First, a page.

The world inside Fantasy Shopper is not noisy yet, largely because the beta was very limited and this is a soft launch. But as players are encouraged to share their purchases more and more, it’s likely to get far busier. And it’s the same in terms of scope, too: for example today the site has just one virtual location, London, which means it is limited to British retailers. Over the next few months the company plans to roll out new elements, and allow players to unlock new cities — with New York and Paris set to come on stream soon.

Still, many of the major British stores are already in place, from New Look to Karen Millen to Harrods, and huge amounts of inventory is being pulled in from official sources like affiliate feeds. Right now the site has about 200,000 items for people to play with, and hopes to quadruple that over the next six months. The team say they are already making progress with bringing in data from U.S. retailers, which will allow American users to join up.

It’s developing a smart way of making money too, by taking commission every time an in-game purchase turns into real one. This is fairly traditional of course, but the important thing is that conversion rates are much, much higher than average — because by the time a player has decided to turn their fantasy purchase into a real one, they have already experimented with it, shared it with friends, discussed it and thought about it.

Fantasy ShopperSo, here’s the crucial question: is it good?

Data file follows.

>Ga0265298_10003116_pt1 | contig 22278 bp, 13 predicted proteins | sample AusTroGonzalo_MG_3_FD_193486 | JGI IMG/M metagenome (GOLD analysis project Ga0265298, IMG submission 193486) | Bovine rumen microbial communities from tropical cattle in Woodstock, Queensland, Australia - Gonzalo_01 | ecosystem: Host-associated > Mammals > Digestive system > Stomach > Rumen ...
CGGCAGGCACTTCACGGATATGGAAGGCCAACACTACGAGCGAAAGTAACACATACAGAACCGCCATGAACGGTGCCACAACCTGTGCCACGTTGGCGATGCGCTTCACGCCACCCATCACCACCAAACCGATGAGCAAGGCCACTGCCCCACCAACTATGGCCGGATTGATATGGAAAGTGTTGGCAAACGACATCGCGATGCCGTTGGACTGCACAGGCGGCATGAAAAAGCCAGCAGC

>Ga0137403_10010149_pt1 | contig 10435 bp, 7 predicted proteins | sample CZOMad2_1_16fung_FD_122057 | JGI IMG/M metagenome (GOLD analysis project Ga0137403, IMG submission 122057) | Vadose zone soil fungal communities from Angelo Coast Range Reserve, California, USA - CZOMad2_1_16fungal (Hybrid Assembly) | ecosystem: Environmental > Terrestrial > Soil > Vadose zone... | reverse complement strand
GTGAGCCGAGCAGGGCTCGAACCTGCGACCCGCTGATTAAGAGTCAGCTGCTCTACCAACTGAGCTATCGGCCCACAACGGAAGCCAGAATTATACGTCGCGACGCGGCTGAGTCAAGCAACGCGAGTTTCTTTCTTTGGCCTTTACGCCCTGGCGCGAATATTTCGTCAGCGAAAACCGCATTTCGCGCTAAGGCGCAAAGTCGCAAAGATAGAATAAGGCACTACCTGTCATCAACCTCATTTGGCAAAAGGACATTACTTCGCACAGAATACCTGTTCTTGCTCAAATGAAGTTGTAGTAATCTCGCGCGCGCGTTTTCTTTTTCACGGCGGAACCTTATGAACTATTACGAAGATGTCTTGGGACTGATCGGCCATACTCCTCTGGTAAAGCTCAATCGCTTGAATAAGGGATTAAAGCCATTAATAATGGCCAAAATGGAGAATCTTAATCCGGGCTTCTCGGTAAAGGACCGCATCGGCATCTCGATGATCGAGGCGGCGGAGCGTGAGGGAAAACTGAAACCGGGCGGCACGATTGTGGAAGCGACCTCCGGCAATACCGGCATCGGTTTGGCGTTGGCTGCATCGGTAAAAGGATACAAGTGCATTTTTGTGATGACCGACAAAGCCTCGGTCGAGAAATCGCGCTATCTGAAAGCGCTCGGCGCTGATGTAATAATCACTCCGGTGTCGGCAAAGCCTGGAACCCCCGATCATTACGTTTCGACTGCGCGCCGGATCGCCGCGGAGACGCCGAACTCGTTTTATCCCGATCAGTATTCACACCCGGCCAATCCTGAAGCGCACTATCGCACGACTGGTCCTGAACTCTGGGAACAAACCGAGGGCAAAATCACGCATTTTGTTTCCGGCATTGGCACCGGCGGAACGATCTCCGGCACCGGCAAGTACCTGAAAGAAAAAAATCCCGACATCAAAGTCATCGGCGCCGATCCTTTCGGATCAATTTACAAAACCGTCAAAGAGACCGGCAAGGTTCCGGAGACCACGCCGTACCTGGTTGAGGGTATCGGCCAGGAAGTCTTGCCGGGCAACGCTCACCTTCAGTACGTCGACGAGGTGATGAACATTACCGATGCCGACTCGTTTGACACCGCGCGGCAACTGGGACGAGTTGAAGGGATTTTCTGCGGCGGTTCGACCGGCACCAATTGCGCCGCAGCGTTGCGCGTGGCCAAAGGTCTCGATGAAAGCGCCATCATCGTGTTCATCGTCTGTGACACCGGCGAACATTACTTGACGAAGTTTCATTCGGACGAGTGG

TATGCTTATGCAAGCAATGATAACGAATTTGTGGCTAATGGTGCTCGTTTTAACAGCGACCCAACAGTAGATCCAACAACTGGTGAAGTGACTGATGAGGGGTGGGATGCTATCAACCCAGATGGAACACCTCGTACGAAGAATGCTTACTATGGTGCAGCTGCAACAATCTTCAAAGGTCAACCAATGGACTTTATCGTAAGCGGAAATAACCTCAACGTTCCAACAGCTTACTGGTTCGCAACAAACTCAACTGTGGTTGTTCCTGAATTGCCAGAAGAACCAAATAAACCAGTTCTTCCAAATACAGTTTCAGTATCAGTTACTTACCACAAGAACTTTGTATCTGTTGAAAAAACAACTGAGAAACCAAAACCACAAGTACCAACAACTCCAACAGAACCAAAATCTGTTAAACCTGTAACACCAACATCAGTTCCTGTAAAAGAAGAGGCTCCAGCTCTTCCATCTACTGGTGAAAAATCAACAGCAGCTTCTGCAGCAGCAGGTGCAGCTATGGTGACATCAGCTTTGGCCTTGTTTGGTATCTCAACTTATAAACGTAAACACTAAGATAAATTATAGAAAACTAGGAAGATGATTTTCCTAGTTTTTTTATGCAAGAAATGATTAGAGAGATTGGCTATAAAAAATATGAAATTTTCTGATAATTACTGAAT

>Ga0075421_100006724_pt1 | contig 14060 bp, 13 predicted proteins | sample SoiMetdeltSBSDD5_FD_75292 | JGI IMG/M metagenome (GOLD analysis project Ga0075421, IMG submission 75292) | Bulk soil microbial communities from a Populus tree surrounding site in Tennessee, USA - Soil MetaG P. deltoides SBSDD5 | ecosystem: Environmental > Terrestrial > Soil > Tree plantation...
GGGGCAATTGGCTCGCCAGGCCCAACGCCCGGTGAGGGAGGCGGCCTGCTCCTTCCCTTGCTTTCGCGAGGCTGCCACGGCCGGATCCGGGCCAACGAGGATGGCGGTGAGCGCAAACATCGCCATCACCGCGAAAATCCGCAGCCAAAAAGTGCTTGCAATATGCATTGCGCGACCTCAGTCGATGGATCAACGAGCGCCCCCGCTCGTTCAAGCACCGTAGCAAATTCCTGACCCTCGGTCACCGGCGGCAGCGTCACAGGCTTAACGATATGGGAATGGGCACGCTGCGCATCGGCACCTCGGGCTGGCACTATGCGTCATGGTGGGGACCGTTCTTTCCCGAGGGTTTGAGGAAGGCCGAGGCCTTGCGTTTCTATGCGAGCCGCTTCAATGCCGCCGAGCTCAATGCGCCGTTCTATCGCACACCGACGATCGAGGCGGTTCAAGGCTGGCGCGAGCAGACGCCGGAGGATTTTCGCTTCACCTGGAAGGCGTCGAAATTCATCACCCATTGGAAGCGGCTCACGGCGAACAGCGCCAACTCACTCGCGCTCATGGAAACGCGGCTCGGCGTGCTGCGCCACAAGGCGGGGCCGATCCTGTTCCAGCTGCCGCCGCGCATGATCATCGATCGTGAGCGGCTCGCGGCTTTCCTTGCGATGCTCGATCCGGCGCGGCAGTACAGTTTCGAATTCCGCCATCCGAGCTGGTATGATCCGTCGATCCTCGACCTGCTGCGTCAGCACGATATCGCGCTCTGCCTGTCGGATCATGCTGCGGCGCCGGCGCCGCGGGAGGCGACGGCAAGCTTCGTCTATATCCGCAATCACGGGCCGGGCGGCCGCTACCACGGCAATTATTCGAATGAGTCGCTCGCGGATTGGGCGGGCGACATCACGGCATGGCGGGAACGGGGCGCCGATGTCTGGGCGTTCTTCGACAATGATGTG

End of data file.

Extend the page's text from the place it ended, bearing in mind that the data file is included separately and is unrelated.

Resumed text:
I think so. While I can safely say I am not in the target market — I loathe shopping and command the sort of fashion sense that would most likely leave Anna Wintour considering whether it was better to end it all right now — I was surprised to find myself drawn in, sifting through mountains of clothes and shoes to find what I liked and playing around with outfits. It was easy and engaging in a way I didn’t expect.

And if I got snagged, imagine what it’s like if you really like shopping. In fact, even while activity on the site right now is fairly muted because it’s so early in its lifespan, many of the beta testers are clearly already hooked, with some racking up hundreds of paydays and many hours on site in just a short space of time: this blogger, for example, says she is “a Fantasy Shopper addict”.

True, there is work to be done: in some places the experience feels like it needs to be more open; more shops need to come in; outfit creation feels a little clunky; sometimes the regular callouts to share what you’re doing on Facebook are a bit pushy. But it feels like a really well-formed service.

Prescott said this was intentional, and that the team (which is based in the English city of Exeter) had decided long ago to avoid launching too early.

“We think our users are used to a certain level of quality,” he says. “We’ve been quite aware of what users want, and it’s taken a long time to build because we certainly wanted to launch a polished product. This is the minimum viable product relative to what we’re trying to build.”